Currently, Gazprom is the only company that sends gas through Ukraine, leaving Naftogaz dependent on one company for securing transit fees. By leasing the pipeline to a number of different companies, Naftogaz's income from transit fees and rent would be more diversified. This would secure a key long-term revenue source for the government, which is massively struggling with its finances.
The new law would also increase security of gas supply for Ukraine, a crucial factor given its import needs and limited options for supply.
| All Gas Imported From Russia |
|Ukraine Gas Production And Consumption (bcm)|
If European and American companies can gain control of gas from the Russian border, they will be able to sell it to Ukraine, offering alternative suppliers to Gazprom. This may also be a way around Gazprom demanding prepayment for gas deliveries to Ukraine.
That said, this process is likely to be drawn out with Gazprom remaining largely in control of the pace of renegotiating contracts. Over the short-term, and particularly over the coming winter, the current energy trade dynamic will persist and Russia will retain its energy leverage over Ukraine. Ukraine's gas supply will therefore remain highly vulnerable over the coming winter ( see 'Hoping For A Mild Winter', July 15).
Russia In No Rush
The law will not have an immediate impact on Russia, with the renegotiation of contracts with Gazprom needed prior to it having any real effect. This will most likely need to be carried out on a trilateral basis with the EU, Ukraine and Russia all agreeing on a solution. However, most of the gas supply contracts are long-term, E.ON for example holding contracts until 2036. Gazprom will not be in any rush to renegotiate, particularly after it has already made concessions through linking gas contracts to spot prices on a number of big ticket deals.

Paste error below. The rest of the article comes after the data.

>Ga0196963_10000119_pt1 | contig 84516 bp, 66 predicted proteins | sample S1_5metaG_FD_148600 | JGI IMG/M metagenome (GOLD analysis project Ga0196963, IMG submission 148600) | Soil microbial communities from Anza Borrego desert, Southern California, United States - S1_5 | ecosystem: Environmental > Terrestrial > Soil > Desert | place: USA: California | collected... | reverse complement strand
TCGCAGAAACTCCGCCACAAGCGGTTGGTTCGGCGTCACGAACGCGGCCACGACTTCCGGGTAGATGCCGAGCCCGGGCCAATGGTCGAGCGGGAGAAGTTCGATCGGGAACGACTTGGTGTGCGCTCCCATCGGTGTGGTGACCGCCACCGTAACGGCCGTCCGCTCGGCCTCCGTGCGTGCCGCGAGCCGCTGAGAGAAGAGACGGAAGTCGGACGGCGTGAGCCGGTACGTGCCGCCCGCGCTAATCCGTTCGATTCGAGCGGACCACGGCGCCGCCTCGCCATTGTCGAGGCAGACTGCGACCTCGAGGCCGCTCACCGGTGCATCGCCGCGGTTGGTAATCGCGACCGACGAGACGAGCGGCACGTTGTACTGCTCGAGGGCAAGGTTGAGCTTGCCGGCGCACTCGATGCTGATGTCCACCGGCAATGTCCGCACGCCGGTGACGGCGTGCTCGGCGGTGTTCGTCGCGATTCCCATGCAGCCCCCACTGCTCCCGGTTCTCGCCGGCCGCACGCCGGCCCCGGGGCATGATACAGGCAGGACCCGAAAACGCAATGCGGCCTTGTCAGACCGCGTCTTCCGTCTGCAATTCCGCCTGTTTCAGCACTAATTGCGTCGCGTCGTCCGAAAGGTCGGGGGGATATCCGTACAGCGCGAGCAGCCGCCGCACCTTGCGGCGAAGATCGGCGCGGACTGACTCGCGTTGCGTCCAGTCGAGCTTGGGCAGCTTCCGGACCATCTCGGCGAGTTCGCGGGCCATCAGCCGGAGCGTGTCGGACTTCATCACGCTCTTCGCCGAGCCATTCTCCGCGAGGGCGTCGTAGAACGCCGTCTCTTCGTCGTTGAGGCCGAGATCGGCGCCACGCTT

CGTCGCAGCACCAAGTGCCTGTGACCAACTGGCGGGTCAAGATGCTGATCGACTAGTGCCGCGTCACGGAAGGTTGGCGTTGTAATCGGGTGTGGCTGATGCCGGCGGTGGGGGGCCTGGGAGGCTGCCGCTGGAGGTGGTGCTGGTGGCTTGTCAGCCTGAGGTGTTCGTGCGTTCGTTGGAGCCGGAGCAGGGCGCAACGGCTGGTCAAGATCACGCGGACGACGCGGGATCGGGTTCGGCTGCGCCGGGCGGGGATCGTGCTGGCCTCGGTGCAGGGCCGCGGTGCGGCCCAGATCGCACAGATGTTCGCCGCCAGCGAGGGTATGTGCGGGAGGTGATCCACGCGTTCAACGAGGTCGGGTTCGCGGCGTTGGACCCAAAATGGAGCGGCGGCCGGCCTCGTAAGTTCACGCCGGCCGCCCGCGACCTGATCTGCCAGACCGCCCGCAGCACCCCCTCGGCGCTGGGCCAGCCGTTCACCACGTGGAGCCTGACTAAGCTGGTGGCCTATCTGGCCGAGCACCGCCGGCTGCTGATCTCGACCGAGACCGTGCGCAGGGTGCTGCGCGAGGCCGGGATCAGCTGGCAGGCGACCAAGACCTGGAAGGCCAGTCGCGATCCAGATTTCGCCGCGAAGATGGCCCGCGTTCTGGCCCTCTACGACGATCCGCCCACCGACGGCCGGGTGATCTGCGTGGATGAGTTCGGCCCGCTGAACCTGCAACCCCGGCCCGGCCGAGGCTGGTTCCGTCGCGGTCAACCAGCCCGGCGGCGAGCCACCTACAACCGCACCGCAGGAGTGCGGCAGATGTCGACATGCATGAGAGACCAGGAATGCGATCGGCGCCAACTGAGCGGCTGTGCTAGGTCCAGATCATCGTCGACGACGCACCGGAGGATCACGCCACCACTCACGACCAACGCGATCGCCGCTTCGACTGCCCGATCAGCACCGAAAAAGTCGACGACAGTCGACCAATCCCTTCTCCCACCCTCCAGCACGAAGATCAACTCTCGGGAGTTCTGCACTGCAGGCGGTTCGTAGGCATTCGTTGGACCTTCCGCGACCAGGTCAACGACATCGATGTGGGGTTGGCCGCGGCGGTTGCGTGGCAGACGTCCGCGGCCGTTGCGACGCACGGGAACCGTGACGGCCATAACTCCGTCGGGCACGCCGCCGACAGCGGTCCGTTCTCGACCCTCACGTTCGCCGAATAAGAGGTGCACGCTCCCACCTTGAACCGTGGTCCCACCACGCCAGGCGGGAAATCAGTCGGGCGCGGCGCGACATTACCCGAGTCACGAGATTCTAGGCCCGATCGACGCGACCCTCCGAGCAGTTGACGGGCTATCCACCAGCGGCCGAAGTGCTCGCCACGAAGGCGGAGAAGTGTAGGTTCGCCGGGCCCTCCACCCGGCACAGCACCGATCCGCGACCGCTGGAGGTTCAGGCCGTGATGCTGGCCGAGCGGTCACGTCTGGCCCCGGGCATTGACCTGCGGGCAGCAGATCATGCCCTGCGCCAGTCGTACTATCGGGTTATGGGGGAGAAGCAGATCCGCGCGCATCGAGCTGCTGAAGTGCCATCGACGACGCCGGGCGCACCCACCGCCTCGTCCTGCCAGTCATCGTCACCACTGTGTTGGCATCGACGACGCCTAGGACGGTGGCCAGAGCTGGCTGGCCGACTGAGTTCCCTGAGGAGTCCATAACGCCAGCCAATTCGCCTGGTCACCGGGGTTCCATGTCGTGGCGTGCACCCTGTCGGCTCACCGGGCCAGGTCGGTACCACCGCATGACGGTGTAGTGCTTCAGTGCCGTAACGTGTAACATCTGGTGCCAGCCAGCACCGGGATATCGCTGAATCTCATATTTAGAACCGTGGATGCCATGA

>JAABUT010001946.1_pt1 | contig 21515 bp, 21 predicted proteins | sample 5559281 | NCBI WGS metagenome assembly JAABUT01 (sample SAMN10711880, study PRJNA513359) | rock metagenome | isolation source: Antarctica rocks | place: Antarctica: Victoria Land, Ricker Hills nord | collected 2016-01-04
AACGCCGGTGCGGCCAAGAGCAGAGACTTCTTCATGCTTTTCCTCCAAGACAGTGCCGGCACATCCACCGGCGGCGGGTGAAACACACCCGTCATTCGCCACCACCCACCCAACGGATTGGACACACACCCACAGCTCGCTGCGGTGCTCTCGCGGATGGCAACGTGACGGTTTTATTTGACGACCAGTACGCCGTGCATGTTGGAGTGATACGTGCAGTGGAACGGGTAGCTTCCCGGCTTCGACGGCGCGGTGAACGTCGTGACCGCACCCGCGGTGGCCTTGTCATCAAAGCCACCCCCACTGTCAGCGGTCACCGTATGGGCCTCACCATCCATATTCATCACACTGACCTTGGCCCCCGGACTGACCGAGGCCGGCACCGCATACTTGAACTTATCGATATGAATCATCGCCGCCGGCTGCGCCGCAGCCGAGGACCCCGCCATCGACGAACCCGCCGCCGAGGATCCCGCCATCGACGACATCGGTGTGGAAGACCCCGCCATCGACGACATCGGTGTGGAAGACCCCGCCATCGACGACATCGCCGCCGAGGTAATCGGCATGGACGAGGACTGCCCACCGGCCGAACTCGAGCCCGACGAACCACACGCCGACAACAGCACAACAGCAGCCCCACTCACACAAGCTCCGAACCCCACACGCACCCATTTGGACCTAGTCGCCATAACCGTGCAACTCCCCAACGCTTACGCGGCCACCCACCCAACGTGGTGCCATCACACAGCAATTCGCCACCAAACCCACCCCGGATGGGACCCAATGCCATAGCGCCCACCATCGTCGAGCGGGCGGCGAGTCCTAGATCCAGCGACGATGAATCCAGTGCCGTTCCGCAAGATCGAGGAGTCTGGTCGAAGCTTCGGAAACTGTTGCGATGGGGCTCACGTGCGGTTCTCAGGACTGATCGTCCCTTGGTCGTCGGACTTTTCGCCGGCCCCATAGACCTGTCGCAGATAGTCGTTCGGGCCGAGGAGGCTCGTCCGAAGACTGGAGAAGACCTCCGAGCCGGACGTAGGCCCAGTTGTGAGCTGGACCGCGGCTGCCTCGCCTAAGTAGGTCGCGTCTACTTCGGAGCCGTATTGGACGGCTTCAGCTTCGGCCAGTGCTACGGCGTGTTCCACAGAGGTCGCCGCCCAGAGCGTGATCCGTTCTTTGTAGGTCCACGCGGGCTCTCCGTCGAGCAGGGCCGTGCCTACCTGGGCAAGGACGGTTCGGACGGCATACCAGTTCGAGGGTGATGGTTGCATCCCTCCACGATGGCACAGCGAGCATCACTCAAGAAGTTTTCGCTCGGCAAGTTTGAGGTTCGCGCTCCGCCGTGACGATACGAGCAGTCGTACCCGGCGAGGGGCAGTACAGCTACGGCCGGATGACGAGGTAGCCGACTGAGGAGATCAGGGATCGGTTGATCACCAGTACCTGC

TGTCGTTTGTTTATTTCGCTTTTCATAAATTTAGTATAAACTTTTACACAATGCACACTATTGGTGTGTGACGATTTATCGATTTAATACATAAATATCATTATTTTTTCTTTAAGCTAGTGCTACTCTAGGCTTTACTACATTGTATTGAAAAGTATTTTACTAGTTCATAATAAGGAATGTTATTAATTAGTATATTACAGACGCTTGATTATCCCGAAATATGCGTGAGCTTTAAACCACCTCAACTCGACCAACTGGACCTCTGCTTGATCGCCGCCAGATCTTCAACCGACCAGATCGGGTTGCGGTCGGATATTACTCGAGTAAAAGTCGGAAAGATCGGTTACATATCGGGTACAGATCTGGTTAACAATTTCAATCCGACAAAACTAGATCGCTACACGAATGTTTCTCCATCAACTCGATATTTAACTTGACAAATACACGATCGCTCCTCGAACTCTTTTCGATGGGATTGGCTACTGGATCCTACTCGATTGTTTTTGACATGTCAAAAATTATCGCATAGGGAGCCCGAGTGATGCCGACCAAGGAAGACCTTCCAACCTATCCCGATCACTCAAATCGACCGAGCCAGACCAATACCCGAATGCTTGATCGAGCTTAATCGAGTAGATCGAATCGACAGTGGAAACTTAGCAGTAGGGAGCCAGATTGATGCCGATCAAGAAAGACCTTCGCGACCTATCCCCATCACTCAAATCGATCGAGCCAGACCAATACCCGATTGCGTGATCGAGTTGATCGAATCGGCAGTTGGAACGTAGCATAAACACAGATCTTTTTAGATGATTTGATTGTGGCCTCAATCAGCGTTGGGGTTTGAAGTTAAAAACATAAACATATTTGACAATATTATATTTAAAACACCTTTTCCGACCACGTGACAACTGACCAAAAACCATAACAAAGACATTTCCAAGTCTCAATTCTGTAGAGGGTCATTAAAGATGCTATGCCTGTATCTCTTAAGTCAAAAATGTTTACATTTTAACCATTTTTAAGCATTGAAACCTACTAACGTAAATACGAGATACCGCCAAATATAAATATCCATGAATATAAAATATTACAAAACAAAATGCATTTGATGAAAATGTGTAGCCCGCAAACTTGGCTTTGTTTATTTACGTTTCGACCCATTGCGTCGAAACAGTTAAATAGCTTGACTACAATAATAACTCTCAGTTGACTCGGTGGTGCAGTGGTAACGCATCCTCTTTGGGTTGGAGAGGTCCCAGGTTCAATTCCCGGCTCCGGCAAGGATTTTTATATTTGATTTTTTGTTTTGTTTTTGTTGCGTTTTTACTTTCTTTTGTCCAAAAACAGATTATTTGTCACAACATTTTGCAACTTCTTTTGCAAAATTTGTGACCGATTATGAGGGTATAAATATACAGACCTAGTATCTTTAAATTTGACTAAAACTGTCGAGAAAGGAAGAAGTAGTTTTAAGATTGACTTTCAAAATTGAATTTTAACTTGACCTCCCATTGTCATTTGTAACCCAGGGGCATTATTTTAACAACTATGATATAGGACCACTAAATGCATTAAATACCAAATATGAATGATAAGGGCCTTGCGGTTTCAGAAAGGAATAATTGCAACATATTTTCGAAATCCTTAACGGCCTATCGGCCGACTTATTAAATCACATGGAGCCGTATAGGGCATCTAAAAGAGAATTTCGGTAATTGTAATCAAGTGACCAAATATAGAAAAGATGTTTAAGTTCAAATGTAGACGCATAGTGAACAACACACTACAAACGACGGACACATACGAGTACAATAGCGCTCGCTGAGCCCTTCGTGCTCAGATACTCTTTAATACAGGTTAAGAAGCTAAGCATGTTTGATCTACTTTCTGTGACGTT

Further, even over the longer-term Russia will retain trade leverage over Ukraine. Aside from continued, and possibly intensified, covert support for separatists in Eastern Ukraine, we expect Russia to continue ramping up pressure over Kiev through trade. Russia is Ukraine's biggest trading partner (accounting for 25% of its exports), and while Ukraine has escaped Russia's recent imposition of food bans on the EU, Moscow is likely to resort to this tool to bend Kiev to meet its political goals.
Another way for the Kremlin to pressure Kiev is financially. Russia lent Ukraine USD3.00bn (in December 2013), which gives it significant leverage over Kiev's public finances. This is particularly true given that that according to a provision in the loan, Russia can demand immediate repayment of the loan, if Ukraine's debt-to-GDP ratio exceeds 60%. Russia can also pursue influence over Kiev through maintaining and/or forging links with Ukraine's political and business establishment.
Given the formidable ways through which the Kremlin can keep up pressure over Kiev, we maintain that the former will not resort to outright military invasion. The latter strategy remains highly unpalatable to Moscow, given the international outrage it would provoke, likely accompanied by further punitive sanctions by the West, and perhaps greater military and intelligence assistance to Kiev. Against this backdrop, we still expect the outcome of the Ukraine crisis to be some form of federalisation of Ukraine, with Russia maintaining considerable politico-economic influence over the country for the foreseeable future.